Many of us who are married or will be married interracially to white men will experience instances where white privilege comes into play. Although white privilege can be beneficial to us at times, the fact that its an actual distinction is quite upsetting to me. White privilege can benefit us when we are with our husbands, or a member of his family or even a white friend. Filmmaker Shakti Butler brings us Cracking the Code: The System of Racial Inequality. She shows of how white privilege benefitted a woman after experiencing obvious discrimination by a store clerk. Joy DeGruy’s A Trip to the Grocery Store experience was shocking but not so shocking at the same time. Most of us will relate with similar experiences.
Sometimes these things happen to us on a daily basis and become too numerous to mention as we accept it as a fact of life of being black in this country. But every now and then an incident happens that will forever remain etched in the mind. My most recent Trip to the Grocery Store moment happened in February 2012, last year when my family relocated to sunny Los Angeles from the frozen tundra of North Pole, Alaska. Deliriously tired from sailing four days and two more days trekking down Interstate 5 from the Canadian border, we were happy to finally make it to our hotel. I didn’t care that it was actually a motel (not the place we envisioned) and was quite honestly a dump. Our car was packed with all we had not shipped ahead, so my husband was tasked with maneuvering luggage, boxes and bags to get things we would need for 2 nights while I went to check in. Since we had reservations we were expected. I explain that we had just made it in from a very long trip and wanted a nice room. The owner, who appeared to be Indian scanned my credit card and gave me a room at the back of the motel. She was pleasant enough but would win no awards for outstanding customer service.
After walking for what seemed like a quarter mile down a poorly lit walkway, I got to the rinky dink room. I turned on the lights and saw that two of the lamps were out so I called the front desk to let the owner know. She said I could come and get a couple light bulbs so off I went. By the time I got back to the front desk, my husband had also made it there and was looking for me. Once the owner realized that this blonde, blue-eyed man was my husband, her entire demeanor changed. She said in a very sweet voice and concerned manner: “You have come a long way, let me give you a suite and a discounted rate.” I saw what she had done right away. My husband was oblivious to what had just happened, but it is just part of our sister (or black) experience. I cracked that code! Black women and black people in general recognize racially charged shade when we see it. I graciously accepted the room that was right across from the front office right next to the parking lot . Oh, I was hot, but I was so tired and just needed a bed. There was no need to call out this woman on her obvious racial bias as it would not have served any useful purpose. This was not the time to fight a battle. And to top that off, the so called suite was just a bigger rinky dink room. I couldn’t wait to get out of that dump!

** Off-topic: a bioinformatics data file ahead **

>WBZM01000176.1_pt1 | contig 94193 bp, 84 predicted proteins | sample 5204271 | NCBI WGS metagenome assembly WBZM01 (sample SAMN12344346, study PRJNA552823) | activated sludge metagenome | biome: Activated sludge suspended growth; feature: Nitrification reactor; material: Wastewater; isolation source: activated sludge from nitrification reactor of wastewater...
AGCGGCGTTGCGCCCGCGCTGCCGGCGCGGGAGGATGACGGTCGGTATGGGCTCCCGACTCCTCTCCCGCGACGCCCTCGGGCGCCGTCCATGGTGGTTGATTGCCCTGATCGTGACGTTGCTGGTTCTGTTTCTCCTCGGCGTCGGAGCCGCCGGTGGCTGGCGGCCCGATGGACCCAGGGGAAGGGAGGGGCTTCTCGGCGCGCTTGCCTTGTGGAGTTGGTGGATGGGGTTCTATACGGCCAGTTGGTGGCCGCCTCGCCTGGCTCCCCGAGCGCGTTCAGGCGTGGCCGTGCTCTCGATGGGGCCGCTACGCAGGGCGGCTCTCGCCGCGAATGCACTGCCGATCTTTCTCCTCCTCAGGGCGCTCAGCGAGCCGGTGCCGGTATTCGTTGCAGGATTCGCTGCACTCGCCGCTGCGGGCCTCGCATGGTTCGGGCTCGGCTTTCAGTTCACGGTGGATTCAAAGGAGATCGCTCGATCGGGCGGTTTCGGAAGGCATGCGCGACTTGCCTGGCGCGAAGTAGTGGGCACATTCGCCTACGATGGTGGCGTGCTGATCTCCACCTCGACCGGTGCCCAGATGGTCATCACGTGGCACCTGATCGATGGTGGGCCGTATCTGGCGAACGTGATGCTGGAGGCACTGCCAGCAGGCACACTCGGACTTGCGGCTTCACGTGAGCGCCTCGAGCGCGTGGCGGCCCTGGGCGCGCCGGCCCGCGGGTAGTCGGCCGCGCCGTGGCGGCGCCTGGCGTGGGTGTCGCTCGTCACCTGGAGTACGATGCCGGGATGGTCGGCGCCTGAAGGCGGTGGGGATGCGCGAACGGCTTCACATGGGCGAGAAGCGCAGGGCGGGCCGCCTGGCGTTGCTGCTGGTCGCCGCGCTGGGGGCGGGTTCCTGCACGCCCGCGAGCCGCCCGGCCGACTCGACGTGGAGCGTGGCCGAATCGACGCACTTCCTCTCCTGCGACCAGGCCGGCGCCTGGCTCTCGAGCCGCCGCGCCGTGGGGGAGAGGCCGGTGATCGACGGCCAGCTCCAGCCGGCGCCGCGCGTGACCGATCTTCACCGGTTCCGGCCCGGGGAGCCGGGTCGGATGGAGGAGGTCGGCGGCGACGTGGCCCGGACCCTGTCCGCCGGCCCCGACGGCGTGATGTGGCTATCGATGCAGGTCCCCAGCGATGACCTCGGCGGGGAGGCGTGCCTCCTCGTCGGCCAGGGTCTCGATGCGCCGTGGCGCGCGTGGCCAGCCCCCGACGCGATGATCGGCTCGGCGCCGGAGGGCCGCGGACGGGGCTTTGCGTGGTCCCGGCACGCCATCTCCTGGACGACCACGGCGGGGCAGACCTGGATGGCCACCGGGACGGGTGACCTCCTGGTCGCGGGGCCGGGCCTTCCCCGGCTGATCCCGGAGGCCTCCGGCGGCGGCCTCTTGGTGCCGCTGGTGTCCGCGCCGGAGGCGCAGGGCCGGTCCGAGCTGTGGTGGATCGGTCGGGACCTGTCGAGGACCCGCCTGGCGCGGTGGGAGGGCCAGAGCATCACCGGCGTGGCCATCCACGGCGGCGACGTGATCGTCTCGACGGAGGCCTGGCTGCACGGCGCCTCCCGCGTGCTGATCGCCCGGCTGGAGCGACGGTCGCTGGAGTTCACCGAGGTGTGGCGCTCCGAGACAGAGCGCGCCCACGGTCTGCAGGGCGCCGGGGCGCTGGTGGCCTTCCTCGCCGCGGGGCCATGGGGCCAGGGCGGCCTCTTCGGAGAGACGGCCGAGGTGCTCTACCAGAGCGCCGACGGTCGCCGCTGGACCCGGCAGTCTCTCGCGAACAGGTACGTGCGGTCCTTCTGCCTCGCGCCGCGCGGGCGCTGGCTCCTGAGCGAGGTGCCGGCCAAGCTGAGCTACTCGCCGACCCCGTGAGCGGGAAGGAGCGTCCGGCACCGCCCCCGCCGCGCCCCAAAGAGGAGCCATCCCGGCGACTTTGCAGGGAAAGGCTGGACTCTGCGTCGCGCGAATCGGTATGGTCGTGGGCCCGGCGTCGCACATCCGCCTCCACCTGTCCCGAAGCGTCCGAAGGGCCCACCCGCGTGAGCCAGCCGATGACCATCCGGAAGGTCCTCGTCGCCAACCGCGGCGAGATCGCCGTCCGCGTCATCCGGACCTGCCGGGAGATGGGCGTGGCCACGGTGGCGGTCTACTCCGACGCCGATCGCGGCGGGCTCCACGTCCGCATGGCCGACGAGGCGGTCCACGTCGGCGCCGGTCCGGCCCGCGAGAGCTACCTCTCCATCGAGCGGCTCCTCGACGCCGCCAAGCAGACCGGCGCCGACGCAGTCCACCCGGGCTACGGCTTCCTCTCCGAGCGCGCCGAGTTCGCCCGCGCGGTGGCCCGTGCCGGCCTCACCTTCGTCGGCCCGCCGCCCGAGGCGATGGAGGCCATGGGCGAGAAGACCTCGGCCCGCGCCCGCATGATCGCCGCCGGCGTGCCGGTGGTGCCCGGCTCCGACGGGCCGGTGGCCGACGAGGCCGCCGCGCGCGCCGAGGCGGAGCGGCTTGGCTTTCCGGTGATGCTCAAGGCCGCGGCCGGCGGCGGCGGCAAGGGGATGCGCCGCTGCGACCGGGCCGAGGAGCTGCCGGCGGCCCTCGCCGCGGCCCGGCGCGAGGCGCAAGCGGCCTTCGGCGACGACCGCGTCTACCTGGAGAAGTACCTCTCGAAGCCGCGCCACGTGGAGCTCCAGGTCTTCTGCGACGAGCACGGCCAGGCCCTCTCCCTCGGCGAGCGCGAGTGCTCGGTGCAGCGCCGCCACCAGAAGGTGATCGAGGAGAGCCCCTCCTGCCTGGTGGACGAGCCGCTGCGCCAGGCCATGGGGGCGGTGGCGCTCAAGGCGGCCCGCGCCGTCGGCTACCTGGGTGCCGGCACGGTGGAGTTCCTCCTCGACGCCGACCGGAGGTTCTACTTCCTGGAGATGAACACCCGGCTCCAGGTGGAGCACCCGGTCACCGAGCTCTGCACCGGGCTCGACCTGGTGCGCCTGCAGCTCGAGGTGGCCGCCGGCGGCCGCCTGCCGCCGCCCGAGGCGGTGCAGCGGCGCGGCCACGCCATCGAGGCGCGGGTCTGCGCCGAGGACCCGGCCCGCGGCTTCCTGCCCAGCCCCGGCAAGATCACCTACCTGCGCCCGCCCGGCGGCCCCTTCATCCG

White Privilege was all over that scenario. My family got the benefit of having a white man with us who did nothing spectacular other than to come looking for me. Joy DeGruy’s example was a little different but basically the same game. White privilege is both cases not spoken, it is observed. Watch as Joy so eloquently shares her harrowing experience. Please share your Trip to the Grocery Store moment. Did you crack the code?